may i know how to solve this question? i tried it , as seen in the picture, but got stuck
To be quite honest with you it was primarily because this is a famous example of a "central force" being conservative (gravitation), and I knew that in the one-dimensional case, it is quite obvious that this amounts to $\displaystyle \int -\frac{1}{r^3}\cdot r\, \frac{dr}{dt}\, dt=-\int\frac{1}{r^2}\,dr = \frac{1}{r}+C$.
The three-dimensional case is a little less obvious than this, but it also amounts to a simple substitution of $\displaystyle r := \sqrt{x^2+y^2+z^2}$, checking that $\displaystyle dt$ can be gotten rid of and then the integral really does turn out to have a value that is dependent on $\displaystyle r$ only, and therefore only on the location of the end-points of the path.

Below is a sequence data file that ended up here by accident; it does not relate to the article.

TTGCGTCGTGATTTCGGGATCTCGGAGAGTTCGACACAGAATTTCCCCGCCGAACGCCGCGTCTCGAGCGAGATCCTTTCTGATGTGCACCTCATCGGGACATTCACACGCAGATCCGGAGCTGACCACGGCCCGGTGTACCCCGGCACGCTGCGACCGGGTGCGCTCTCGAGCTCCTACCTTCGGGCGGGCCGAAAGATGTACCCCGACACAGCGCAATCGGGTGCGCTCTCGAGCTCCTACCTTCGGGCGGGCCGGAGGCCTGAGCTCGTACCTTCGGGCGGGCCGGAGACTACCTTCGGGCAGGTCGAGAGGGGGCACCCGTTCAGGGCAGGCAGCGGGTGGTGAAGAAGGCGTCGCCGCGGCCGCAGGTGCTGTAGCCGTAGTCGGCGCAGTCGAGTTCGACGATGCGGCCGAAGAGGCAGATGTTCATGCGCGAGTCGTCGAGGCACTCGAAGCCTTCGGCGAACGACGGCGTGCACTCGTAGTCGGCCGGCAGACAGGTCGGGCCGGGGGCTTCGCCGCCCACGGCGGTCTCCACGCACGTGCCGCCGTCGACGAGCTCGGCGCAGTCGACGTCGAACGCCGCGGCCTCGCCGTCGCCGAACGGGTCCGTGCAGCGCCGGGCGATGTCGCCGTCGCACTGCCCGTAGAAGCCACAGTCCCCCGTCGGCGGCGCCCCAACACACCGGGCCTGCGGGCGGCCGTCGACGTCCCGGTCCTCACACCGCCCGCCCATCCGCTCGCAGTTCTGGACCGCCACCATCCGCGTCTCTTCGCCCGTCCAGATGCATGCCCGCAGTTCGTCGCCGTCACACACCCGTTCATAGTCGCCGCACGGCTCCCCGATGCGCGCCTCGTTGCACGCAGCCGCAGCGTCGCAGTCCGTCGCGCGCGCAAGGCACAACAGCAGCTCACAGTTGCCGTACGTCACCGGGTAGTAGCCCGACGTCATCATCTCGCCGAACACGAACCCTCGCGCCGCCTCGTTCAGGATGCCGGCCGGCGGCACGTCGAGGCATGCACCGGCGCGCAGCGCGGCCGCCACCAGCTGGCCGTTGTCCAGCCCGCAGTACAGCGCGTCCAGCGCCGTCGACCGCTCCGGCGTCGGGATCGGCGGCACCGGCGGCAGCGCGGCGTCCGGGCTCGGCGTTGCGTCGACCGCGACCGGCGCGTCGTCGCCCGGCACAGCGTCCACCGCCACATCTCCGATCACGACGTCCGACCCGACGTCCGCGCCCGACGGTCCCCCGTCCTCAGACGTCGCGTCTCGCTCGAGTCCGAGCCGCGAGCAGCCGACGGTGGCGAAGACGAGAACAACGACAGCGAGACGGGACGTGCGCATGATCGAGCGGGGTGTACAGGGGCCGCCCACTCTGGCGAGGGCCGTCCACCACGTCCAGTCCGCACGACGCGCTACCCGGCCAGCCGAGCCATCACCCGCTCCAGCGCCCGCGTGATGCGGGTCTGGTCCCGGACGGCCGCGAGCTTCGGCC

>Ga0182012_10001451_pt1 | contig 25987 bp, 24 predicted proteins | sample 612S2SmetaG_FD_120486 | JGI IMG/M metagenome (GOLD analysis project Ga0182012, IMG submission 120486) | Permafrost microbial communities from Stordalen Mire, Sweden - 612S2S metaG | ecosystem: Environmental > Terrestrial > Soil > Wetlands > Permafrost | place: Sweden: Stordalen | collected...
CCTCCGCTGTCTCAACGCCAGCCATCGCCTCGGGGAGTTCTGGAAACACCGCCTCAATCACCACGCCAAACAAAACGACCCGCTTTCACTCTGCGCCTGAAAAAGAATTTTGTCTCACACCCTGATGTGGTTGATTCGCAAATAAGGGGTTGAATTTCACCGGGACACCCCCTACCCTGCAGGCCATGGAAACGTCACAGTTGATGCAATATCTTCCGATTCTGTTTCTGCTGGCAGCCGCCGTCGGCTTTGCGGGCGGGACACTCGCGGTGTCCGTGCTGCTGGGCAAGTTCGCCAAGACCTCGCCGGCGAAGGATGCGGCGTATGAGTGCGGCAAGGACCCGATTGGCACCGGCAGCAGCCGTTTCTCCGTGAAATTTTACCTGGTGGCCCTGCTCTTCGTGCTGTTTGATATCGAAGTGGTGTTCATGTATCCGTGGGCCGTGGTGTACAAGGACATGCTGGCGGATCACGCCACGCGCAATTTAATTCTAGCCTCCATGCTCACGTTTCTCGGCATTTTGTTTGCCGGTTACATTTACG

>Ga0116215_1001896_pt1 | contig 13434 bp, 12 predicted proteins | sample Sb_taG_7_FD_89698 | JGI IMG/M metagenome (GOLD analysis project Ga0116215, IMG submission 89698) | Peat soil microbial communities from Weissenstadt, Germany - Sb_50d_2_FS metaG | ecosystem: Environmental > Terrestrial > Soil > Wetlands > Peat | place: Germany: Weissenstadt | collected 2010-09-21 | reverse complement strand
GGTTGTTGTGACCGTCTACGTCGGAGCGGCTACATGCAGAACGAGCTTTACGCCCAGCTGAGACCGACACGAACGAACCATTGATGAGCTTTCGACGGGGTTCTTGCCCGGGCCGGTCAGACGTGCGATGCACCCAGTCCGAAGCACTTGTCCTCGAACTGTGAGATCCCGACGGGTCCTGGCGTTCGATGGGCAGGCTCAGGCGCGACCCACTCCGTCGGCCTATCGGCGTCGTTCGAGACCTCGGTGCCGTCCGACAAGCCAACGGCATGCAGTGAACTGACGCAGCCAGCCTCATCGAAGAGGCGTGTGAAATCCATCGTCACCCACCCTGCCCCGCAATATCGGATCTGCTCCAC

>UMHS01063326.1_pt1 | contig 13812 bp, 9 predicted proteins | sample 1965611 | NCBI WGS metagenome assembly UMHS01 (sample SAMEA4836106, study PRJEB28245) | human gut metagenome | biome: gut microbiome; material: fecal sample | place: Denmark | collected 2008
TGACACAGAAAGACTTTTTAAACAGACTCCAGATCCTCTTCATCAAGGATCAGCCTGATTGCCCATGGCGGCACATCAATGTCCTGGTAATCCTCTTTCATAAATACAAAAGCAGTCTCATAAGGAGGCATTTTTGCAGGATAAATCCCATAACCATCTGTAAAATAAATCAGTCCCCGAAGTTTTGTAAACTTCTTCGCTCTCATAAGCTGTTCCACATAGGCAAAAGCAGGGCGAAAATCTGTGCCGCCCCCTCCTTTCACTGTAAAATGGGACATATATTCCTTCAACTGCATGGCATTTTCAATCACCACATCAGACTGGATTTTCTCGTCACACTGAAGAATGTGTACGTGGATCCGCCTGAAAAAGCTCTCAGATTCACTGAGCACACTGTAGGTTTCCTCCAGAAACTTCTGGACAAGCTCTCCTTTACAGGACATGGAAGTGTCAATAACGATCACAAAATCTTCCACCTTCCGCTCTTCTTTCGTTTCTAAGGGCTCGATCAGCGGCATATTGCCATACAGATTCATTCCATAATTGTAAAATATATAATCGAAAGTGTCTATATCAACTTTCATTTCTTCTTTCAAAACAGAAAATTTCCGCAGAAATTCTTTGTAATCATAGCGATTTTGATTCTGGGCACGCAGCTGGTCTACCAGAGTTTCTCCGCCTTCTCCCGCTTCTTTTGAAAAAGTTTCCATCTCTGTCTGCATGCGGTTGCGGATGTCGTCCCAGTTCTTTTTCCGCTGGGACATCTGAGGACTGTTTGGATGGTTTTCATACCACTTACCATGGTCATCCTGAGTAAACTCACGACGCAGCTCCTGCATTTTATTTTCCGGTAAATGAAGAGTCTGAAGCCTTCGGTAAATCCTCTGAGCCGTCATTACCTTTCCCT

Moral of the story: Nothing beats memory when it comes to problem-solving . I am told that all experts mainly rely on memory (aka. experience), and use reasoning only when they absolutely have to.